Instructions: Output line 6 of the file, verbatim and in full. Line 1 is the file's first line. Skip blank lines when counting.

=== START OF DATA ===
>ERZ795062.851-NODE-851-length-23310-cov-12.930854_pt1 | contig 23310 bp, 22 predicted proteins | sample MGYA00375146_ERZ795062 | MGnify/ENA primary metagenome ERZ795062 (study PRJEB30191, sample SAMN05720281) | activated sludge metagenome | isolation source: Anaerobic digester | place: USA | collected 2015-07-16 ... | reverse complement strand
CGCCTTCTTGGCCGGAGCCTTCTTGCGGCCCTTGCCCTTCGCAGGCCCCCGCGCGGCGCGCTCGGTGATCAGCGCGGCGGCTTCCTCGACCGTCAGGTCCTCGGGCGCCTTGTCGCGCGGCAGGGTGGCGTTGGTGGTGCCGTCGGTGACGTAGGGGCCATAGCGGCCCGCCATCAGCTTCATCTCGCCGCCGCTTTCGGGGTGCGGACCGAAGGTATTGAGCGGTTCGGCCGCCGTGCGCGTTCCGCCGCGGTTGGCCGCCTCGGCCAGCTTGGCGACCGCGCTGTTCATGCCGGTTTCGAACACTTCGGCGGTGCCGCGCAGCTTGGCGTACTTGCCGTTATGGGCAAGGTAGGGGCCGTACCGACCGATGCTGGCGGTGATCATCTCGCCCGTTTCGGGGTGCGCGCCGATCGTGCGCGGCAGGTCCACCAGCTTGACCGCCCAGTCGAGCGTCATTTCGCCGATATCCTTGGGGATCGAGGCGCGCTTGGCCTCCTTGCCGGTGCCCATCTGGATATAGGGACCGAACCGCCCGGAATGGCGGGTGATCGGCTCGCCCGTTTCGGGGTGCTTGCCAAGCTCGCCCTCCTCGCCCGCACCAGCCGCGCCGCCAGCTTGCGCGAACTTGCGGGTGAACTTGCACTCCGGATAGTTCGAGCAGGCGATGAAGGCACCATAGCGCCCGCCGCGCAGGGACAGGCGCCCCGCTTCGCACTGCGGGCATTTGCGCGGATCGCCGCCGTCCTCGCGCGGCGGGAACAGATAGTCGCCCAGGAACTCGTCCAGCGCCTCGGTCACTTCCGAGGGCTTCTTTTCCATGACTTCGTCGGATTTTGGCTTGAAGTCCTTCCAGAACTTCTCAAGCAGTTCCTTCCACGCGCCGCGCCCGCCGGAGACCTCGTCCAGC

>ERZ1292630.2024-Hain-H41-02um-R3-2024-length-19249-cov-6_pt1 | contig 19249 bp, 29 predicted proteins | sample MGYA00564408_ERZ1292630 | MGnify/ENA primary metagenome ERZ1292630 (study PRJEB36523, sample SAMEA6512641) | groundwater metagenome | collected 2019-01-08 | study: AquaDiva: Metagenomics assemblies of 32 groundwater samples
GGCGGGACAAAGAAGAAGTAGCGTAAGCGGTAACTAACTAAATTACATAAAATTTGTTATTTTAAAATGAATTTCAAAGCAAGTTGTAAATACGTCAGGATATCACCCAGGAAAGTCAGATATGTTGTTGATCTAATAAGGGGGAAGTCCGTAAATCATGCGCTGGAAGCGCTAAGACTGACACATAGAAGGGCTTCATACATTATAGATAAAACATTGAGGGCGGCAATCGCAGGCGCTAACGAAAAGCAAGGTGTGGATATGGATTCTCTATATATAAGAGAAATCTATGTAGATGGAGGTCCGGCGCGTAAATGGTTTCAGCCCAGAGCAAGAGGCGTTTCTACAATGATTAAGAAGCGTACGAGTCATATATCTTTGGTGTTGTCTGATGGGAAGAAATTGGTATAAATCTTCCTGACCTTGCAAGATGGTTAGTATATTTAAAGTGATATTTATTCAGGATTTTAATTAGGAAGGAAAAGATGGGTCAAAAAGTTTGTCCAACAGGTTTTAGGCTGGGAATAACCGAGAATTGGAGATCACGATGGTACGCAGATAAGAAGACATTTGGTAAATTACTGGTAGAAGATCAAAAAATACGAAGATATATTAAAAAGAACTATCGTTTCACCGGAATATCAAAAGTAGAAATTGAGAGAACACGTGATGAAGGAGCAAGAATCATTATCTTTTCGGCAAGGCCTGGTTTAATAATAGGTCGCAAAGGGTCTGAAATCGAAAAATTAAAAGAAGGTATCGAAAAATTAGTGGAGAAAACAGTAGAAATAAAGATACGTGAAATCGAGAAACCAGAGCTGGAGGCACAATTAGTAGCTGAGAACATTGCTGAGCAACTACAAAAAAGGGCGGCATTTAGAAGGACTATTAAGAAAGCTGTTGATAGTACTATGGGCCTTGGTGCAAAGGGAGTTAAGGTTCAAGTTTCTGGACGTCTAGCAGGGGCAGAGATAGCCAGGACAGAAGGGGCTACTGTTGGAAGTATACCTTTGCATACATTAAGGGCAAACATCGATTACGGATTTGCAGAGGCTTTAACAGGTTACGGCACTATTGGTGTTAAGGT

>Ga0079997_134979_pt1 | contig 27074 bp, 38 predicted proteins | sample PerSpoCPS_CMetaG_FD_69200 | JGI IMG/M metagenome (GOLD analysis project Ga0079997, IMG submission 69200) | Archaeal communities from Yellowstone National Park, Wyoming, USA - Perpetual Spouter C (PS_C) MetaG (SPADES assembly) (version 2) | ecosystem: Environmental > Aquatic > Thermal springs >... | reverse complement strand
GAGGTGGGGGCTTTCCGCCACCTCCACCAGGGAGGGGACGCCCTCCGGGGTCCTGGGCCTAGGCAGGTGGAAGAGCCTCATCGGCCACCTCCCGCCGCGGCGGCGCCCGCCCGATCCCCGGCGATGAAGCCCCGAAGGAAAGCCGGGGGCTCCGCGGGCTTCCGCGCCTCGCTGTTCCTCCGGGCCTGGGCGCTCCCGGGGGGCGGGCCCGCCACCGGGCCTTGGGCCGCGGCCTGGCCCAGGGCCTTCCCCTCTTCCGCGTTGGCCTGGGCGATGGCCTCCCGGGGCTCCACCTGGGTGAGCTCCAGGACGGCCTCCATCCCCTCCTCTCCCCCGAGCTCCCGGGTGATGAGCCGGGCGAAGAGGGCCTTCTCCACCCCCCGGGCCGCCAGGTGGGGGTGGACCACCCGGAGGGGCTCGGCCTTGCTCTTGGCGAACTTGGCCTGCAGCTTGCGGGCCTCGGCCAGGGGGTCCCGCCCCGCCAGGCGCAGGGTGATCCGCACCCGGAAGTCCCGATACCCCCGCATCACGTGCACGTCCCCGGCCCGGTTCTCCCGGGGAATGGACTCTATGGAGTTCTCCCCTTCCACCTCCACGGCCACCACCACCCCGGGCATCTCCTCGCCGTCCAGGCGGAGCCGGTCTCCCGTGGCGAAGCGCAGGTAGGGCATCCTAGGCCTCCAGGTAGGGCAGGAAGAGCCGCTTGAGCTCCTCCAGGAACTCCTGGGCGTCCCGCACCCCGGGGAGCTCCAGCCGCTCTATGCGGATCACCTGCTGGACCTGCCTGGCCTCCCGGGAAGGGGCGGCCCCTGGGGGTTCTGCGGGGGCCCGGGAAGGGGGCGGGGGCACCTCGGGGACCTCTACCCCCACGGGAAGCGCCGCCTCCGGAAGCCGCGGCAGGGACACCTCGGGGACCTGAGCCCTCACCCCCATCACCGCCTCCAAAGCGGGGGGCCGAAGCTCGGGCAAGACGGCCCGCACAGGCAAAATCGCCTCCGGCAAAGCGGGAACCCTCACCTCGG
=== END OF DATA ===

GAGGTGGGGGCTTTCCGCCACCTCCACCAGGGAGGGGACGCCCTCCGGGGTCCTGGGCCTAGGCAGGTGGAAGAGCCTCATCGGCCACCTCCCGCCGCGGCGGCGCCCGCCCGATCCCCGGCGATGAAGCCCCGAAGGAAAGCCGGGGGCTCCGCGGGCTTCCGCGCCTCGCTGTTCCTCCGGGCCTGGGCGCTCCCGGGGGGCGGGCCCGCCACCGGGCCTTGGGCCGCGGCCTGGCCCAGGGCCTTCCCCTCTTCCGCGTTGGCCTGGGCGATGGCCTCCCGGGGCTCCACCTGGGTGAGCTCCAGGACGGCCTCCATCCCCTCCTCTCCCCCGAGCTCCCGGGTGATGAGCCGGGCGAAGAGGGCCTTCTCCACCCCCCGGGCCGCCAGGTGGGGGTGGACCACCCGGAGGGGCTCGGCCTTGCTCTTGGCGAACTTGGCCTGCAGCTTGCGGGCCTCGGCCAGGGGGTCCCGCCCCGCCAGGCGCAGGGTGATCCGCACCCGGAAGTCCCGATACCCCCGCATCACGTGCACGTCCCCGGCCCGGTTCTCCCGGGGAATGGACTCTATGGAGTTCTCCCCTTCCACCTCCACGGCCACCACCACCCCGGGCATCTCCTCGCCGTCCAGGCGGAGCCGGTCTCCCGTGGCGAAGCGCAGGTAGGGCATCCTAGGCCTCCAGGTAGGGCAGGAAGAGCCGCTTGAGCTCCTCCAGGAACTCCTGGGCGTCCCGCACCCCGGGGAGCTCCAGCCGCTCTATGCGGATCACCTGCTGGACCTGCCTGGCCTCCCGGGAAGGGGCGGCCCCTGGGGGTTCTGCGGGGGCCCGGGAAGGGGGCGGGGGCACCTCGGGGACCTCTACCCCCACGGGAAGCGCCGCCTCCGGAAGCCGCGGCAGGGACACCTCGGGGACCTGAGCCCTCACCCCCATCACCGCCTCCAAAGCGGGGGGCCGAAGCTCGGGCAAGACGGCCCGCACAGGCAAAATCGCCTCCGGCAAAGCGGGAACCCTCACCTCGG